The Art Gallery in the Cesar Chavez Student Center at SFSU presents Slap in the Face: A Tribute to Sticker and Graffiti Art. The opening reception will take place on January 27th from 5 to 8 pm. The show runs from January 19th to February 15th, 2012.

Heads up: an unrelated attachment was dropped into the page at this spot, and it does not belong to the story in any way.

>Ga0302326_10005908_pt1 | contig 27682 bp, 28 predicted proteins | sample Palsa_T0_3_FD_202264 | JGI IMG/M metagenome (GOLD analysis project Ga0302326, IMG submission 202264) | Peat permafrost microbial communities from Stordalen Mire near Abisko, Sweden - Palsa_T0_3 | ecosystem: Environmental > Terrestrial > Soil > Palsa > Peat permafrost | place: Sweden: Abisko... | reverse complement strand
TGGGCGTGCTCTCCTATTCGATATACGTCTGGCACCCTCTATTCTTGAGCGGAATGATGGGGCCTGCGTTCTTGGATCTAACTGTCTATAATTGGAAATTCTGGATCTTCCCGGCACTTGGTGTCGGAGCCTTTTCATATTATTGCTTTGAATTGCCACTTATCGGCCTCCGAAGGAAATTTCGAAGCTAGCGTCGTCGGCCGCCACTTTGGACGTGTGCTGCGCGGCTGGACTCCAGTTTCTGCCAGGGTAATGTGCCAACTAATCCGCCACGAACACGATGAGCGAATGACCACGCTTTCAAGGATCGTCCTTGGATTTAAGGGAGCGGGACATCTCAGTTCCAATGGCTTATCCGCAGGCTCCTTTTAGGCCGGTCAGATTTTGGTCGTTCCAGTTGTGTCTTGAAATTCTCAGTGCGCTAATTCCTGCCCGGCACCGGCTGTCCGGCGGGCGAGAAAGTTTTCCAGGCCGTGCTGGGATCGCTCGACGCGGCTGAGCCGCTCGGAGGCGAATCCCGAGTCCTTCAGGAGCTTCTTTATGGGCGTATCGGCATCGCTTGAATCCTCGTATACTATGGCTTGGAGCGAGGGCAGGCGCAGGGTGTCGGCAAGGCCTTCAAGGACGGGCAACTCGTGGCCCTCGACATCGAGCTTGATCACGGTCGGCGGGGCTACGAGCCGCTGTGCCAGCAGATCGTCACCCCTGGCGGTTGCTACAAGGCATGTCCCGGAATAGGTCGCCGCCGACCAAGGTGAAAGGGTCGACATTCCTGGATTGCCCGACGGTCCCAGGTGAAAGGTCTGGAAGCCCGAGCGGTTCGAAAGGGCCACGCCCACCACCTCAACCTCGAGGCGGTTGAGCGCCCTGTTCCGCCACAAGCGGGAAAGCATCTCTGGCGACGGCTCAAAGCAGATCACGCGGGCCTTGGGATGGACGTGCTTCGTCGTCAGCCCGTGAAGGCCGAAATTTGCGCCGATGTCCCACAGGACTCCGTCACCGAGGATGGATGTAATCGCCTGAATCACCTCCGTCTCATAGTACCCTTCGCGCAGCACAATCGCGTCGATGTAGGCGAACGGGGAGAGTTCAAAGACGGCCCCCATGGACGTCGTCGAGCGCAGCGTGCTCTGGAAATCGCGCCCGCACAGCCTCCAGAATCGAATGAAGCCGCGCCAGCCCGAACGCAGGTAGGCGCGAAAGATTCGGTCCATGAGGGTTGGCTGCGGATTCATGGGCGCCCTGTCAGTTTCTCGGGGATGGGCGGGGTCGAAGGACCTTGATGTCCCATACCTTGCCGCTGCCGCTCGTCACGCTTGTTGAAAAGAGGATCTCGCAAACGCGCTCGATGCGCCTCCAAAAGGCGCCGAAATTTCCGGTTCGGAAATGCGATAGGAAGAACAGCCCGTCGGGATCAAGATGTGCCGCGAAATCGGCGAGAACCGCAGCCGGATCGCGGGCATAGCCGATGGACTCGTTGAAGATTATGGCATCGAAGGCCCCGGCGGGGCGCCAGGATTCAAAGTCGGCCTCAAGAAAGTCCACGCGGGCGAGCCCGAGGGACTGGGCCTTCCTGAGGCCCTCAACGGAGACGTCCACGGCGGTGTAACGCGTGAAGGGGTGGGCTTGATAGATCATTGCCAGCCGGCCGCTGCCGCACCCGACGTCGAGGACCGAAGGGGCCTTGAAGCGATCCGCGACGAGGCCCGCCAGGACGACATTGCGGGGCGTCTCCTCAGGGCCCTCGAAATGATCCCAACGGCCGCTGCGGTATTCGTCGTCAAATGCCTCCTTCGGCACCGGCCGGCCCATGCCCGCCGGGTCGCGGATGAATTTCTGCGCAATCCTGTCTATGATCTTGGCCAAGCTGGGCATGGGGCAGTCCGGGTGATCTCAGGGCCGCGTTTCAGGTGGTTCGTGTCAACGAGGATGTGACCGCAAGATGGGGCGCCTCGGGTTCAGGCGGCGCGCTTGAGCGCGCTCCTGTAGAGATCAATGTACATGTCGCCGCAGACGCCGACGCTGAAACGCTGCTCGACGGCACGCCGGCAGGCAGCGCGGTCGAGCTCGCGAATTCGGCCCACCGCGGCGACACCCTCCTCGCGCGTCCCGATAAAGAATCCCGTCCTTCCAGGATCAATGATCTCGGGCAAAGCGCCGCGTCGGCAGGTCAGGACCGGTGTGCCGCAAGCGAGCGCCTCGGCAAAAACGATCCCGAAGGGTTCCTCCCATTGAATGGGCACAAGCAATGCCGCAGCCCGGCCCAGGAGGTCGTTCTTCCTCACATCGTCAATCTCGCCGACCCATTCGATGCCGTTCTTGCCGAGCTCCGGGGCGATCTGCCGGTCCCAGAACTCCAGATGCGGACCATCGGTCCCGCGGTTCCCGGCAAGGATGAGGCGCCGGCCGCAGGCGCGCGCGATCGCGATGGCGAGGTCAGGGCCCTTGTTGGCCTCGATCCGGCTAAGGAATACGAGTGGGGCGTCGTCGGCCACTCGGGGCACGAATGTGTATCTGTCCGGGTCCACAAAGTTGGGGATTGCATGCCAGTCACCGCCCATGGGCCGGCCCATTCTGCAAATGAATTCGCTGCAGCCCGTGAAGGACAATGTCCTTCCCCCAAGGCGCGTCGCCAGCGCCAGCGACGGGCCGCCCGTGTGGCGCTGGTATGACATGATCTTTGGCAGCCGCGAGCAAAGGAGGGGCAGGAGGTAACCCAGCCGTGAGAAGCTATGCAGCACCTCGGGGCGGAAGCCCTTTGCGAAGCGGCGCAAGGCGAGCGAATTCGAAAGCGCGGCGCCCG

This exhibition heralds the rise of sticker art, which has evolved as a biproduct of street art, a movement from the 1970's that has since become a global phenomenon. The stickers featured are at times derogatory, humorous, refined, or crass; while some are eulogies, others are as straight-forward as tagging one’s name. Specially adopted for the ease of vandalism, their fast and low-impact appeal is a cost-effective solution to other riskier methods of graffiti such as: spray paint, wheatpasting, scribing and etching. The peel-and-slap of sticker art allows the artist time to develop and detail their final product. The goal is to inform an often unwilling participant/viewer, alter the landscape, impact social consciousness and gain recognition by other street artists. To succeed is to proliferate an area of graffiti with high-quality images or text. The more stickers, the more dominance. More than a call for infamy, sticker art effectively presents a concise, transitory, democratic and accessible form of art, and addresses topics such as: ownership, social hierarchy, socio-economic politics and artistic boundaries. Work often is a declaration. Ultimately, the most compelling motivation behind sticker slapping may be the earnest desire to show presence, to exist, to locate oneself, to be heard in an environment which resists it.